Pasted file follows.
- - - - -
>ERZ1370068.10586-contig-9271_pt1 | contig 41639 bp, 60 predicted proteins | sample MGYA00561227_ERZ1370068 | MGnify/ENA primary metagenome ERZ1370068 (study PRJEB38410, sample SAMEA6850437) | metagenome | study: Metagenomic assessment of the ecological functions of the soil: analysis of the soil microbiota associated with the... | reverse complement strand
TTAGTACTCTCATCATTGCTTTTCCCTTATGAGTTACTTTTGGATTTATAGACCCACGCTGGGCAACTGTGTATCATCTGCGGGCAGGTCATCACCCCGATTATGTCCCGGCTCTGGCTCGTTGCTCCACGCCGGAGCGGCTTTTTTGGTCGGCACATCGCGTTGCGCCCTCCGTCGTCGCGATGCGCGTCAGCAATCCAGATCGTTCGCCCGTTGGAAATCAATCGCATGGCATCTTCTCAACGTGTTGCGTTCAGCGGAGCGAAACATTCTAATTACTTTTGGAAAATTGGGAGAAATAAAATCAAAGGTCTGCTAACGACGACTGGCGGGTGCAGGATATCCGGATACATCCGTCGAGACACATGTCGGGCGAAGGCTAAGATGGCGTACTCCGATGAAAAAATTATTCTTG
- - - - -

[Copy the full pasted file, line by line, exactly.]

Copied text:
>ERZ1370068.10586-contig-9271_pt1 | contig 41639 bp, 60 predicted proteins | sample MGYA00561227_ERZ1370068 | MGnify/ENA primary metagenome ERZ1370068 (study PRJEB38410, sample SAMEA6850437) | metagenome | study: Metagenomic assessment of the ecological functions of the soil: analysis of the soil microbiota associated with the... | reverse complement strand
TTAGTACTCTCATCATTGCTTTTCCCTTATGAGTTACTTTTGGATTTATAGACCCACGCTGGGCAACTGTGTATCATCTGCGGGCAGGTCATCACCCCGATTATGTCCCGGCTCTGGCTCGTTGCTCCACGCCGGAGCGGCTTTTTTGGTCGGCACATCGCGTTGCGCCCTCCGTCGTCGCGATGCGCGTCAGCAATCCAGATCGTTCGCCCGTTGGAAATCAATCGCATGGCATCTTCTCAACGTGTTGCGTTCAGCGGAGCGAAACATTCTAATTACTTTTGGAAAATTGGGAGAAATAAAATCAAAGGTCTGCTAACGACGACTGGCGGGTGCAGGATATCCGGATACATCCGTCGAGACACATGTCGGGCGAAGGCTAAGATGGCGTACTCCGATGAAAAAATTATTCTTG